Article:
considered that much of the responsibility in this case rested with the hon. Members who presented the Petitions. An hon. Member presenting a Petition need not necessarily join in the prayer of it; but when there was any apparent exaggeration in connection with the signatures appended to the Petition, he ought to take some responsibility in regard to it.


said, what the Committee on Public Petitions desired to do was to carry out the views of the House; and, therefore, if this Motion was agreed to, and the Petition remitted back to the Committee, they would be prepared to undertake the duty assigned to them. It had been said that the proper solution of this question would have been to have proposed to discharge the Order for the Petition to lay upon the Table; but the Committee, in the first instance, were restrained from taking that course, because, in spite of a few forgeries, the Petition was otherwise very largely signed. The Committee were quite alive to the importance of suppressing fictitious Petitions; and although, as the matter originally stood, they did not think it right to propose to take any farther action, yet if the House now entertained a different view, the Committee would willingly carry out any wishes which they might express.


said, it was very desirable, in order that the people of Ireland might be kept right in regard to this matter, that the whole of the Petitions—and not those merely referring to one side—which had been presented during the present Session, should be referred to the consideration of the Committee. He would not go so far as to say that they were to examine into the whole of the Petitions; but if the whole of them were referred to the Committee, they could exercise their discretion and deal with those which it appeared desirable to investigate.


said, the argument that the Petitions of both sides should be referred to the Committee seemed, at first sight, very equitable; but, upon consideration, it would be found that there was no argument to support it. What might fairly be asked was, that all Petitions which the Committee had reported as being irregular should be sent back to them; but this proposal went beyond that, and asked that Petitions, in reference to which the Committee had made no Report at all, should be referred back to thorn. The hon. Member for Limerick (Mr. O'Sullivan) had said a good deal which would, no doubt, be excellent information for the Committee, and might induce them to report against other Petitions; but as yet the Committee had not so reported. It had been stated that there were only two forgeries out of the 90,000 signatures. It should, however, be remembered that there were only 500 addresses set forth, so that in the rest of the cases they could make no specific inquiry. What they did was to take at random 32 of these names and addresses, and out of these they found two absolute forgeries, and irregularities as regarded the others. If they were to go over the whole 500 names having addresses, he had no doubt they would be able to satisfy his hon. Friend that there had been a large manufacture of signatures. He spoke a little sorely on this subject, because his own name had been forged to a Petition against the Bill, together with the names of some 30 to 40 other advocates of Sunday closing in Ireland. The signature of his own name by the promoters of these anti-Petitions was certainly no oversight, though the Secretary of the Dublin Licensed Victuallers' Association had come forward and stated in a letter to the newspapers that a Mr. Andrew M. Sullivan had signed the Petition. Unfortunately, however, for' his friends, the A. M. Sullivan who signed the Petition put M.P. after his name. The names of Mr. Alderman M'Sweenoy, and other prominent public supporters of Sunday closing, were also forged to the Petitions against the Bill. Let the House remember that they had only appealed to thorn as a last resort; because this was not the first, or the second, but it was the third occasion when this kind of thing had happened; and they now asked that an effort should be made to find out who the parties were who had been committing such a breach of the Privileges of the House as that of manufacturing signatures to Public Petitions.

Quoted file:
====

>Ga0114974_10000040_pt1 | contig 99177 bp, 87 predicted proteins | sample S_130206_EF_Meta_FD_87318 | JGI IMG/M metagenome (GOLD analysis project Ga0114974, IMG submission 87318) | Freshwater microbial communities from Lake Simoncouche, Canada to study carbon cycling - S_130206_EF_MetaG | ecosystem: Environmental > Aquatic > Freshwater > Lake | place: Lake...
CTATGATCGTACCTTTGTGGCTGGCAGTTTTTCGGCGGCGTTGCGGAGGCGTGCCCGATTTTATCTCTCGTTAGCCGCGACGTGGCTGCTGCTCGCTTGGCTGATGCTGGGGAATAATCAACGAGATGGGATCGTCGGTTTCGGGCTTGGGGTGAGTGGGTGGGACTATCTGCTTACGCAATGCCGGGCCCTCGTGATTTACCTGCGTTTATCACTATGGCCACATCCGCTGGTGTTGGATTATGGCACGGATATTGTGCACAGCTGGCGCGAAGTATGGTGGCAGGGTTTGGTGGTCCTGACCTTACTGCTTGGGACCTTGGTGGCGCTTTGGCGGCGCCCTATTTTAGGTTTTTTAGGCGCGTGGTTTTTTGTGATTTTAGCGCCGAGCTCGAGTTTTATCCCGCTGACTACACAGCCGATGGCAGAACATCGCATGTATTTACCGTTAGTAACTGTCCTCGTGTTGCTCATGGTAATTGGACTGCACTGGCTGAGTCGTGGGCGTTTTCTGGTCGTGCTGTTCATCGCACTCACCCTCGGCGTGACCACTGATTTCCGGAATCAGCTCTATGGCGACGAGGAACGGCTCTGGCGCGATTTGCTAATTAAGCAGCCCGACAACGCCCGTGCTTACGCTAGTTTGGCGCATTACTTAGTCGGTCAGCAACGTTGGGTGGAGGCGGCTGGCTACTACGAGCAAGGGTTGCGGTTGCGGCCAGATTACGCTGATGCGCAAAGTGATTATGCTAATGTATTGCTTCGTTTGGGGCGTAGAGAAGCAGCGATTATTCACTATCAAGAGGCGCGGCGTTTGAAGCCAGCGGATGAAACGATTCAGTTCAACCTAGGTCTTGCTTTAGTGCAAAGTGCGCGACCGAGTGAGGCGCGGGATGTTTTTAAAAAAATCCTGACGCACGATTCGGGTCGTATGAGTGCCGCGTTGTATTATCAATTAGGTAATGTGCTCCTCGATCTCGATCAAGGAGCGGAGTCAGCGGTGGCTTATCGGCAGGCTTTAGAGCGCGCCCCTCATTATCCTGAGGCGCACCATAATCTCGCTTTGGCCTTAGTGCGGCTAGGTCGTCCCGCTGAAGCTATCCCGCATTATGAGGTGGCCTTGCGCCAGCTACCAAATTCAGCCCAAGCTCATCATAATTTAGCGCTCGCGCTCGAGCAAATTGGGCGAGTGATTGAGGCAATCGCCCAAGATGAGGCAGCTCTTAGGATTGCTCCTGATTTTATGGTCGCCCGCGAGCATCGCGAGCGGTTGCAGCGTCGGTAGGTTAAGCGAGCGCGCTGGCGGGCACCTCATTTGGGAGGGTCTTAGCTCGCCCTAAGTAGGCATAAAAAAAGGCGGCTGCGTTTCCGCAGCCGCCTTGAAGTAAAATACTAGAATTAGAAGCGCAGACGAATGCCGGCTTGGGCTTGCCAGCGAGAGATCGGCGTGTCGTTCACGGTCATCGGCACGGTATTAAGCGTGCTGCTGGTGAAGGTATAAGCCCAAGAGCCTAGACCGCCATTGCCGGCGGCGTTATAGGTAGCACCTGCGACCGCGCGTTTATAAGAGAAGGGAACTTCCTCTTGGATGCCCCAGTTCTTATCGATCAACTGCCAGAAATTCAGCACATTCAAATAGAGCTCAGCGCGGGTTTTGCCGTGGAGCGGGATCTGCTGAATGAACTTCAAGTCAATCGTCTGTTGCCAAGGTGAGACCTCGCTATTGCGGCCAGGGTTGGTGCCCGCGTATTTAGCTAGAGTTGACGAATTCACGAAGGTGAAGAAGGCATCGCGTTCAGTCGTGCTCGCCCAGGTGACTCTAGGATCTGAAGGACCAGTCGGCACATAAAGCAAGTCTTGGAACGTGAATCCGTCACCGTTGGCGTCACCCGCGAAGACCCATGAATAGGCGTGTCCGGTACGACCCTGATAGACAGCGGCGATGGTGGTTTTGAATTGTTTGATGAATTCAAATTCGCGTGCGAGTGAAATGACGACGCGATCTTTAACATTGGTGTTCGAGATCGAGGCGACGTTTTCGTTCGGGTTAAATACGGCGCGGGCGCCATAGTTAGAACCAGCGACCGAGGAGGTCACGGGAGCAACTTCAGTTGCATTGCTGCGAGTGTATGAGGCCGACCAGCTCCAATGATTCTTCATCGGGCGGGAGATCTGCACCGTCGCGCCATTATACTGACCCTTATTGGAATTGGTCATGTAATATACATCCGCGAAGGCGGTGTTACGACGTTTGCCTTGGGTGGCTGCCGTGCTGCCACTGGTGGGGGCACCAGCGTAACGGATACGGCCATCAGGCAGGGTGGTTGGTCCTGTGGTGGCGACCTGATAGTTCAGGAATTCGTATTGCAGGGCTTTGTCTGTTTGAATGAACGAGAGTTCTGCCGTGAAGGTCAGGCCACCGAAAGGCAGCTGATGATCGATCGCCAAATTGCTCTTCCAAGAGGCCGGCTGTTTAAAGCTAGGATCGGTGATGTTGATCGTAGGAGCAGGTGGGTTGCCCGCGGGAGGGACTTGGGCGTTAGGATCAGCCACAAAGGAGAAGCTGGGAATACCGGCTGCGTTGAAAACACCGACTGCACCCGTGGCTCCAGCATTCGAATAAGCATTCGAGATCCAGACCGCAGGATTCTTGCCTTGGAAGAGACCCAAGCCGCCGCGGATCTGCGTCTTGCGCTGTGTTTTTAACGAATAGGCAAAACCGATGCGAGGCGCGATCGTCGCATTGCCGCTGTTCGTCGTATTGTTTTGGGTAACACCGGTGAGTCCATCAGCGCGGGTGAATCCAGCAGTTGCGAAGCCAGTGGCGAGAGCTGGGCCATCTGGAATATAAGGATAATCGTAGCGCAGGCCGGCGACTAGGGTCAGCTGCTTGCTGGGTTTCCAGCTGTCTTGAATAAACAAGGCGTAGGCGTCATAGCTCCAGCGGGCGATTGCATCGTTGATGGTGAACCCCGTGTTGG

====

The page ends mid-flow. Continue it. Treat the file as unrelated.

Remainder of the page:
said it appeared to him that difficulties of this kind would arise whenever a great public question was before the country, and the best way would be to require in future that there should be appended the ad-dross of every person who signed a Petition. In this particular case, the large proportion of signatures had no addresses attached to them; and he believed it would be very useful if the Committee were to recommend some such alteration as that which he had just suggested. The hon. Member (Mr. O'Sullivan) had said that some person signed the Petition because he wished to get rid of the man who solicited him. That reminded him of the Irish lady who, after being proposed to 17 times, accepted her suitor for the purpose of getting rid of him.


desired to say a few words, because these Petitions had emanated from Dublin. He opposed the Bill to which they referred, and he told the House, if they wished to maintain an attitude of total impartiality, they must not be content with sending back the Petitions of one side, but must remit, also, those which had been presented on the other. The working men of Dublin conceived that this Bill was intended to restrict their liberties; and great dissatisfaction would be created if the character of the Petitions which had been presented in favour of the measure was not investigated as well as that of the Petitions which had been presented against it. Being in favour of an impartial and full investigation, he should like to move an Amendment that all the Petitions on the subject of the Bill should be referred to the Committee.